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Zuma was born in NKandla, Zululand (now part of KwaZulu-Natal) on April 12, 1942. His father died when Zuma was young and the impoverished life since his childhood has spurred him to study hard on his own. Full Story>>
South African President Jacob Zuma kicks off an historic State visit to China on Tuesday. He will lead a high-level delegation - including around 300 of South Africa's top business minds, as well as 13 ministers.
Trade relations between China and South Africa have expanded dramatically since the two countries first established diplomatic ties in 1998. Political ties between the countries are said to be strong - not only between the two governments, but also between the ruling parties, the African National Congress in South Africa, and the Communist Party in China.
During the two-day state visit delegates from the two G20 countries will discuss various multi-lateral issues on the global political agenda, such as the reform of the United Nations and climate change. But the main focus will be on strengthening bi-lateral economic ties between the two countries.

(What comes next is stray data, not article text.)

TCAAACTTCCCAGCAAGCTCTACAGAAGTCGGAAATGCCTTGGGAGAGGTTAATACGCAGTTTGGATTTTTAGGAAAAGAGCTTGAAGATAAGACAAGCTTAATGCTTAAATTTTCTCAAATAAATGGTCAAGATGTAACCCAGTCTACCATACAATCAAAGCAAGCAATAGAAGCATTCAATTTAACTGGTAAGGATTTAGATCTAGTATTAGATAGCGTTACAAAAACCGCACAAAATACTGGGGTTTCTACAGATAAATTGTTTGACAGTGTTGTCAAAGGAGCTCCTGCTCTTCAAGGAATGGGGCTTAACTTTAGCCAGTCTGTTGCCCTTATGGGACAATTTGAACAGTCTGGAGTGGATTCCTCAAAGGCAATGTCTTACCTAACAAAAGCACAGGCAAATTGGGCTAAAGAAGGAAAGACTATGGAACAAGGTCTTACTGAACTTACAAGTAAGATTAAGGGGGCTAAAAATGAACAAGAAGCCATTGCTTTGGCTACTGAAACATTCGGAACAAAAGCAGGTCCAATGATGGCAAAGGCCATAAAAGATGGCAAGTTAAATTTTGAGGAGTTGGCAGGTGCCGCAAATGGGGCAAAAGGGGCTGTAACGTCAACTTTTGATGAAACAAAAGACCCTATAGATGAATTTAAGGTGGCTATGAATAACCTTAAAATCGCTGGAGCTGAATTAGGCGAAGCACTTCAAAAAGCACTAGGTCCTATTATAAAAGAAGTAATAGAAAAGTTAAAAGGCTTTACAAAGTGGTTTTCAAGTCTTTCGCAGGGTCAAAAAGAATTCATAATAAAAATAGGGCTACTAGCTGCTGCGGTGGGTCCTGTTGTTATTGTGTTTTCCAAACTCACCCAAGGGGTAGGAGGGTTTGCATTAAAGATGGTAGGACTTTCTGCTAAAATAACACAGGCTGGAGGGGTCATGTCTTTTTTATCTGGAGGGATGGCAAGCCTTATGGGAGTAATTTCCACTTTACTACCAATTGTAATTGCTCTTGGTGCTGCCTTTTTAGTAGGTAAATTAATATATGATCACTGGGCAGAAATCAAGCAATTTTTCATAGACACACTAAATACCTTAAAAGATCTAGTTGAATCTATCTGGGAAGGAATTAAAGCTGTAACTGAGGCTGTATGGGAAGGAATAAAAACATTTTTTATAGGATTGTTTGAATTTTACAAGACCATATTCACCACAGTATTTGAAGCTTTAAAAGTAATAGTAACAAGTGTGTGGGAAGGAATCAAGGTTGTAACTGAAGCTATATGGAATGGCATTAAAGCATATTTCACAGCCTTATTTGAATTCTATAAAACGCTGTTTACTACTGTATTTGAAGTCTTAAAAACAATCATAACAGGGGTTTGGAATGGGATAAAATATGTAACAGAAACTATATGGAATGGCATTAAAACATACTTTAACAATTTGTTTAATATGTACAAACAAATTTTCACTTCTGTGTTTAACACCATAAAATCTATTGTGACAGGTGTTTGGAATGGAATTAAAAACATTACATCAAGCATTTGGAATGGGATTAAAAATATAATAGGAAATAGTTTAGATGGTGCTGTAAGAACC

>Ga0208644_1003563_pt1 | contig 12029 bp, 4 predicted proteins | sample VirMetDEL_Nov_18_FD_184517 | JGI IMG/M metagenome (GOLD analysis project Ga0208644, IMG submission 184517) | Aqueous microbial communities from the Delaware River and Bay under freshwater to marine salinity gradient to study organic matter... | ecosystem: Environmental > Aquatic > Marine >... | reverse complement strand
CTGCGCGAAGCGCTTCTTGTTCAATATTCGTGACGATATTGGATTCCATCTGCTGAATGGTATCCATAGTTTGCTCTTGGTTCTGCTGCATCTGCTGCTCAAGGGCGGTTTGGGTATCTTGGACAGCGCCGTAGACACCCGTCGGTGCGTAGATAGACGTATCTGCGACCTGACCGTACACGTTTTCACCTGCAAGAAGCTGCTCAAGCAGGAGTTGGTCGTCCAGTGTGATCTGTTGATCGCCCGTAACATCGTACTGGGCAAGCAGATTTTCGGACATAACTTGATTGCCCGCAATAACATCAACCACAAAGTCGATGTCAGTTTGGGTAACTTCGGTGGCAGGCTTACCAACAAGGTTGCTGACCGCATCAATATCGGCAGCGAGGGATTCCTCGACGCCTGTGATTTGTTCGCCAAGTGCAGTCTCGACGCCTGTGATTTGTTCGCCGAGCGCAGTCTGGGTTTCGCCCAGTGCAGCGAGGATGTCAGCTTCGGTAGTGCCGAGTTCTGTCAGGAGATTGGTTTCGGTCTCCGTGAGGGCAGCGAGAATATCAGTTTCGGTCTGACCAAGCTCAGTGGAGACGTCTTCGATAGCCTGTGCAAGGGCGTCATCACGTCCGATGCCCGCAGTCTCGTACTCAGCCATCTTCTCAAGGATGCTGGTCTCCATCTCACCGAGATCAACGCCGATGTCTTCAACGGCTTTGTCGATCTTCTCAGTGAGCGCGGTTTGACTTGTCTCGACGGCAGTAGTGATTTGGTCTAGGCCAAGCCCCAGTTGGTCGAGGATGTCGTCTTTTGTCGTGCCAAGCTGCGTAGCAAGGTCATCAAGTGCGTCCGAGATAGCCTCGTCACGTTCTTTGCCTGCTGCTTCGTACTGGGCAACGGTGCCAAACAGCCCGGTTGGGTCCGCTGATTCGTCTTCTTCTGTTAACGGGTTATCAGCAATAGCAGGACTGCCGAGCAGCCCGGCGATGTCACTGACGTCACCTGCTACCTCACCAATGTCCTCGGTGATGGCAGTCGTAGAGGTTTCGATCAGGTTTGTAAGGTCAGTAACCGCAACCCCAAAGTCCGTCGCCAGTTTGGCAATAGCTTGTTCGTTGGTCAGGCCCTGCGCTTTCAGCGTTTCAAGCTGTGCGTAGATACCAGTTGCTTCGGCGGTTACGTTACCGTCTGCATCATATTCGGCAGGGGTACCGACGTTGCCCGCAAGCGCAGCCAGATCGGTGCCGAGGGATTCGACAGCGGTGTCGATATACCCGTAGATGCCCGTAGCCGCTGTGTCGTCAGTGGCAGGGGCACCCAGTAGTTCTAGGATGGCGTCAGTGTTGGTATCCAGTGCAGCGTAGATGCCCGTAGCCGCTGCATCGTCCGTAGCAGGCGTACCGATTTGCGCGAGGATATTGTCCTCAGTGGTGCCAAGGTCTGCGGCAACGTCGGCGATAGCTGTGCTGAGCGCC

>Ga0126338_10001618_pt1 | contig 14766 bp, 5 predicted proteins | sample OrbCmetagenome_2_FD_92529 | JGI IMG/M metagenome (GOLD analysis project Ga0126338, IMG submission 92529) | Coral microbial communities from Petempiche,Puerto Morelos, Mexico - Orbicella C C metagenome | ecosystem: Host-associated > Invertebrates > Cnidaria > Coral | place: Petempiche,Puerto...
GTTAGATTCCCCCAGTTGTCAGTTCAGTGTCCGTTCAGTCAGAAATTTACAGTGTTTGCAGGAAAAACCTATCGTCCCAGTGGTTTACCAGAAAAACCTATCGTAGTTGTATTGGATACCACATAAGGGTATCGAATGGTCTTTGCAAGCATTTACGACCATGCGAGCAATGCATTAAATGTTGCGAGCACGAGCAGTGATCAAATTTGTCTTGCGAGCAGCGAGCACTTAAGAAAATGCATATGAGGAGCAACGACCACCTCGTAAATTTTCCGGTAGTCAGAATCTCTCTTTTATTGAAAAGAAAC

Dr Ayanda Ntsaluba, Director-General of SA Int'l Relations, said, "It's a very important visit for South Africa. As you know over the past 10 years there's been a very significant increase, in fact exponential increase in trade between South Africa and China.
Secondly, of course, everybody accepts that the global economic geography... the landscape is changing and power is shifting to the East and China is driving that. So for South Africa to establish good relations on the economic side with China is a very important thing."
China is South Africa's largest export destination...And South Africa - as a political and economic gateway to Africa - believes it has much to offer the Chinese when it comes to strengthening China's relations with the African continent as a whole.
He said, "On the South African side we are saying to China: Yes, the trade flows between our two countries has improved significantly. But if we are concerned that if you look at the structure of that trade, basically it is characterised by far much more of export of primary commodities from SA, but with a lot of value-added products from the Chinese side.
So what we want China to do, is to help us with our industrial strategy... to help us...so that will obviously mean that China must invest with building of factories, to help us create jobs, value-add into our products so that what we export to them... the character of what we export to them changes over time. And that is at the heart of really what we want to achieve out of this visit."